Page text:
DevSecOps stands for development, security, and operations. It’s an approach to culture, automation, and platform design that integrates security as a shared responsibility throughout the entire IT lifecycle. As the move to cloud-native applications and services has accelerated, concerns about better securing these new applications and the underlying infrastructure have also grown. Workloads are temporary. Traditional security tools often don’t work for cloud-native technologies. Security needs to be declarative, built-in, and automated. Apps need to be natively more secure. Security needs to shift left in the application life cycle.
DevSecOps means thinking about application and infrastructure security from the start. It also means automating some security gates to keep the DevOps workflow from slowing down. Selecting the right tools to continuously integrate security, like agreeing on an integrated Continuous Integration/Continuous Delivery (CI/CD) approach with security features, can help meet these goals. However, effective DevOps security requires more than new tools—it builds on the cultural changes of DevOps to integrate the work of security teams sooner rather than later.
DevOps is a combination of cultural philosophies, practices, and tools that emphasizes collaboration and communication between software developers and IT infrastructure teams while automating an organization’s ability to deliver applications and services rapidly, frequently, and more reliably.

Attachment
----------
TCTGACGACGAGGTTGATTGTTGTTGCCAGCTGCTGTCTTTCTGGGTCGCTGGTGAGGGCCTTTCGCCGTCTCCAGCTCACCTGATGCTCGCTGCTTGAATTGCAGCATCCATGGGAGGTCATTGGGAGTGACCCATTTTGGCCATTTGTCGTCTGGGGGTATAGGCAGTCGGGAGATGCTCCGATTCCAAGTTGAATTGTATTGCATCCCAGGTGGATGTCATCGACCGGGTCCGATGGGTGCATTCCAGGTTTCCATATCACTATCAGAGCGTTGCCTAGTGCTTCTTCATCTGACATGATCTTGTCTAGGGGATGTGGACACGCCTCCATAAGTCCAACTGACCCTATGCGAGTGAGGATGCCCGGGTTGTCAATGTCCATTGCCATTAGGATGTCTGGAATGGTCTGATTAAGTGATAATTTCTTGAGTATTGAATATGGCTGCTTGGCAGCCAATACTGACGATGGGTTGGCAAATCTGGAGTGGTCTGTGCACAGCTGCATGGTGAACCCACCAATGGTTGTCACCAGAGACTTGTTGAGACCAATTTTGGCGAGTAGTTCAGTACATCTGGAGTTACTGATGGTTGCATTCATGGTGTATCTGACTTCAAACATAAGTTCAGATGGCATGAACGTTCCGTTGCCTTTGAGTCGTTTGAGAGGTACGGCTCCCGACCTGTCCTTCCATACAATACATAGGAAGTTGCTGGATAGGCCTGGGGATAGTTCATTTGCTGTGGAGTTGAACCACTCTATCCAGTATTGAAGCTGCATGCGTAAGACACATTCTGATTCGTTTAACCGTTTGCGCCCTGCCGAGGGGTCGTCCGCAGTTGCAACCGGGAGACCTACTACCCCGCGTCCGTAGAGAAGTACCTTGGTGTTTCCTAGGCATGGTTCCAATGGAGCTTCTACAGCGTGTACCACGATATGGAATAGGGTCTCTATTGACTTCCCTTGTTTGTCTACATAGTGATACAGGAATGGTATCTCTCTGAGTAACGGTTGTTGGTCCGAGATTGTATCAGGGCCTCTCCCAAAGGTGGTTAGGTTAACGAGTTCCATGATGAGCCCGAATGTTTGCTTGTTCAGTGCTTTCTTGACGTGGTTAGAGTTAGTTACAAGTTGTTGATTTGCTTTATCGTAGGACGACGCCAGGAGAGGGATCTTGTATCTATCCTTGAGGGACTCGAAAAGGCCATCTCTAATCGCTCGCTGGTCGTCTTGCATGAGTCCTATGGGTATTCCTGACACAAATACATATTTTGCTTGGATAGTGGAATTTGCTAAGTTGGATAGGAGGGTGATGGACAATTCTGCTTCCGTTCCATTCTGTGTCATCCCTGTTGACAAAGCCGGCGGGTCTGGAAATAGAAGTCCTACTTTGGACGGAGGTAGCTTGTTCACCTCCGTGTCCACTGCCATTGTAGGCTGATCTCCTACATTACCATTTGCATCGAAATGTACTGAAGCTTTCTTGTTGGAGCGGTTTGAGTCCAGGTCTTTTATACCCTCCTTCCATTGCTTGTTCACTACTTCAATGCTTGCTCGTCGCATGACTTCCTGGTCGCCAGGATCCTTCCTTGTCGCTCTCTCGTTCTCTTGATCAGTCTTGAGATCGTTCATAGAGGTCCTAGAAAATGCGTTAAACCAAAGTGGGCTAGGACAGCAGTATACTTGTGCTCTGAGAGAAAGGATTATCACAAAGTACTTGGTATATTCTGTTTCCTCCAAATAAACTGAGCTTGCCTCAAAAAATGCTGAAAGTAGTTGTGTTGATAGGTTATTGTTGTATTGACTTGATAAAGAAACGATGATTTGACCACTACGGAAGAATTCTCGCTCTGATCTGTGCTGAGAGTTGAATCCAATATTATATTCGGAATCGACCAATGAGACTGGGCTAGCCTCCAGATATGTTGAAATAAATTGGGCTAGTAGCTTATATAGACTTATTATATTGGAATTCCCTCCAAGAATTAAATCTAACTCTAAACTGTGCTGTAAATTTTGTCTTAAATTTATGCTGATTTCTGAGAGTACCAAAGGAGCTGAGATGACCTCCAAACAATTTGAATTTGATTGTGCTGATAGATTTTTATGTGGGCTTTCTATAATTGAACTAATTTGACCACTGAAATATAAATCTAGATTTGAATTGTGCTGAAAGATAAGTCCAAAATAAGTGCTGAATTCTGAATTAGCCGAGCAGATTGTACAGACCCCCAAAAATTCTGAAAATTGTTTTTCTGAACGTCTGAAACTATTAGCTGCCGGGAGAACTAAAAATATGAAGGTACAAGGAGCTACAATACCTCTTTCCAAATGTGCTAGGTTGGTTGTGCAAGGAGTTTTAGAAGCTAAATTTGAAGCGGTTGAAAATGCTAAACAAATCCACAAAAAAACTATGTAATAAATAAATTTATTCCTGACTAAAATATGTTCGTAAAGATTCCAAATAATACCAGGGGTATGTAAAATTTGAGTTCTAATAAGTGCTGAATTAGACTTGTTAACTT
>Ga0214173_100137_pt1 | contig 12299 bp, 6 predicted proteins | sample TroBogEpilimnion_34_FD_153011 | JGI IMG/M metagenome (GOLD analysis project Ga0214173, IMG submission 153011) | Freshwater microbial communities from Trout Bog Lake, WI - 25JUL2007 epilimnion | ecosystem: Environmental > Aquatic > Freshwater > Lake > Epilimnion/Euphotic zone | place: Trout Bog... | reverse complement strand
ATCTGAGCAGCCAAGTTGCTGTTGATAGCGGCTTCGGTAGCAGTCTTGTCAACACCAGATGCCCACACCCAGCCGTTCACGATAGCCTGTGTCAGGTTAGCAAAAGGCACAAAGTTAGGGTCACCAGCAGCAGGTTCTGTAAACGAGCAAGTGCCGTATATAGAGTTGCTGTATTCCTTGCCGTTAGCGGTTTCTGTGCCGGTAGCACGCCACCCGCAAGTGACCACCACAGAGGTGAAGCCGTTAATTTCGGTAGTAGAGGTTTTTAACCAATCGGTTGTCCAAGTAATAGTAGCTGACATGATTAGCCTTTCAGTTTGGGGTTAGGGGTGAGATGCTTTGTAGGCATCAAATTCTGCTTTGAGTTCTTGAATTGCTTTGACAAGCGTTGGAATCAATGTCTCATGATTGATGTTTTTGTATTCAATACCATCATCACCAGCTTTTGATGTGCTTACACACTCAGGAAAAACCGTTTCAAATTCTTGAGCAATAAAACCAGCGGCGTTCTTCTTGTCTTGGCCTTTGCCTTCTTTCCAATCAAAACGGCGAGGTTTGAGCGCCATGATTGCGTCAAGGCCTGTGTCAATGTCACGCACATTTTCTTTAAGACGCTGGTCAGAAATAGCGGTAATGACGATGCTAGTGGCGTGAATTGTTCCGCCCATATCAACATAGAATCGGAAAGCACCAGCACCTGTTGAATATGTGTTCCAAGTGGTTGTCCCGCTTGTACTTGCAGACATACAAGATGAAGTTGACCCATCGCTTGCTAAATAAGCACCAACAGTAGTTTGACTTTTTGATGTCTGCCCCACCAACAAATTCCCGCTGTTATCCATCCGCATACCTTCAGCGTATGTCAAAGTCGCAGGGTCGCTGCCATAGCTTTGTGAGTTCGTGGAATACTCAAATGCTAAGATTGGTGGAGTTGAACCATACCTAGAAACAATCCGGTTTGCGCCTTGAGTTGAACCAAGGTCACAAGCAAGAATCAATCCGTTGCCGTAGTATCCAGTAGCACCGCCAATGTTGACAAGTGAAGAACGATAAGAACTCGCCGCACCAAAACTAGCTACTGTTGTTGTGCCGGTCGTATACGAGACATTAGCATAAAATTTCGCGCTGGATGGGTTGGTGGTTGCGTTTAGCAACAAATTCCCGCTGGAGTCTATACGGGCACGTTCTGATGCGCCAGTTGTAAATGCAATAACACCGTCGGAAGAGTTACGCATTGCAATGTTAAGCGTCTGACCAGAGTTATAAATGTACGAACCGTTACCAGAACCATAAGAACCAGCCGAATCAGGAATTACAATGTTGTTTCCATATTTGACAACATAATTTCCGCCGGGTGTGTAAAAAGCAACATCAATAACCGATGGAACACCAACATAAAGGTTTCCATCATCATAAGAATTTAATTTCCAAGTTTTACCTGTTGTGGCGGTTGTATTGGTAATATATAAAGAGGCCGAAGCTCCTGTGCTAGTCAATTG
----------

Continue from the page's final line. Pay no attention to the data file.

CI/CD stands for continuous integration and continuous deployment. These concepts represent everything related to automation of application development and the deployment pipeline — from the moment a developer adds a change to a central repository until that code winds up in production.
DevSecOps covers security of and in the CI/CD pipeline, including automating security operations and auditing. The goals of DevSecOps are to:
A great way to embed DevSecOps into the CI/CD pipeline is to configure Armory Enterprise to use OPA. OPA is a general-purpose policy engine that makes policy a first-class citizen within the cloud-native ecosystem, putting it on par with servers, networks, and storage. Its uses range from authorization and admission control to data filtering. In short, OPA provides unified, context-aware policy controls for cloud-native environments. OPA policy is context-aware, meaning that the administrator can make policy decisions based on what is happening in the real world, such as: